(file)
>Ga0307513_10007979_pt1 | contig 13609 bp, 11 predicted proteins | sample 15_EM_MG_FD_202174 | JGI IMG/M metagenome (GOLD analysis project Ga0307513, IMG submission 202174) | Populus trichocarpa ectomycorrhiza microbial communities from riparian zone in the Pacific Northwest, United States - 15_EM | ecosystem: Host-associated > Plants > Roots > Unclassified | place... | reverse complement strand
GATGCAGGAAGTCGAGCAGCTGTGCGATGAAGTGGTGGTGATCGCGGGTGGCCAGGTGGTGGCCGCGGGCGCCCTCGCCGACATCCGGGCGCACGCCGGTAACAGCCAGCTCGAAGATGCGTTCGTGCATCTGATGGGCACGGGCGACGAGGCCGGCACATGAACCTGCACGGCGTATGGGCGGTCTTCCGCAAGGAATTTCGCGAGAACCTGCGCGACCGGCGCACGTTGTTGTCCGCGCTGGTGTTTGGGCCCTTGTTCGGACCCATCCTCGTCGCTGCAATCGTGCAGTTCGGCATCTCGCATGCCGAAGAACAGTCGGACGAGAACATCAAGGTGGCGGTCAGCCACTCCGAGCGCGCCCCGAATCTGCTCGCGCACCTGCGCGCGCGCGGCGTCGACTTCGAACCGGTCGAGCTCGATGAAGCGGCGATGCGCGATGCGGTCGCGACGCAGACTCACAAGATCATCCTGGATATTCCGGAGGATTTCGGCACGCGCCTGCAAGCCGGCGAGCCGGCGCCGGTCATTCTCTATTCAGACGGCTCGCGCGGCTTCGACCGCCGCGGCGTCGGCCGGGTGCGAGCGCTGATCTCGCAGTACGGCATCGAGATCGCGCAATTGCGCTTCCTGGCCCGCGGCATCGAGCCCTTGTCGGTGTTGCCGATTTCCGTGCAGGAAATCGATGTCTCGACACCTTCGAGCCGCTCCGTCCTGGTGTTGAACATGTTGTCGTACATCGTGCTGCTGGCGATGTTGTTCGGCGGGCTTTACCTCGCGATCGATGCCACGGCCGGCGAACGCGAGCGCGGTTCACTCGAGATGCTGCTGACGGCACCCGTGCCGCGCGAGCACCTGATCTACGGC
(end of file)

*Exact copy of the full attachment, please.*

>Ga0307513_10007979_pt1 | contig 13609 bp, 11 predicted proteins | sample 15_EM_MG_FD_202174 | JGI IMG/M metagenome (GOLD analysis project Ga0307513, IMG submission 202174) | Populus trichocarpa ectomycorrhiza microbial communities from riparian zone in the Pacific Northwest, United States - 15_EM | ecosystem: Host-associated > Plants > Roots > Unclassified | place... | reverse complement strand
GATGCAGGAAGTCGAGCAGCTGTGCGATGAAGTGGTGGTGATCGCGGGTGGCCAGGTGGTGGCCGCGGGCGCCCTCGCCGACATCCGGGCGCACGCCGGTAACAGCCAGCTCGAAGATGCGTTCGTGCATCTGATGGGCACGGGCGACGAGGCCGGCACATGAACCTGCACGGCGTATGGGCGGTCTTCCGCAAGGAATTTCGCGAGAACCTGCGCGACCGGCGCACGTTGTTGTCCGCGCTGGTGTTTGGGCCCTTGTTCGGACCCATCCTCGTCGCTGCAATCGTGCAGTTCGGCATCTCGCATGCCGAAGAACAGTCGGACGAGAACATCAAGGTGGCGGTCAGCCACTCCGAGCGCGCCCCGAATCTGCTCGCGCACCTGCGCGCGCGCGGCGTCGACTTCGAACCGGTCGAGCTCGATGAAGCGGCGATGCGCGATGCGGTCGCGACGCAGACTCACAAGATCATCCTGGATATTCCGGAGGATTTCGGCACGCGCCTGCAAGCCGGCGAGCCGGCGCCGGTCATTCTCTATTCAGACGGCTCGCGCGGCTTCGACCGCCGCGGCGTCGGCCGGGTGCGAGCGCTGATCTCGCAGTACGGCATCGAGATCGCGCAATTGCGCTTCCTGGCCCGCGGCATCGAGCCCTTGTCGGTGTTGCCGATTTCCGTGCAGGAAATCGATGTCTCGACACCTTCGAGCCGCTCCGTCCTGGTGTTGAACATGTTGTCGTACATCGTGCTGCTGGCGATGTTGTTCGGCGGGCTTTACCTCGCGATCGATGCCACGGCCGGCGAACGCGAGCGCGGTTCACTCGAGATGCTGCTGACGGCACCCGTGCCGCGCGAGCACCTGATCTACGGC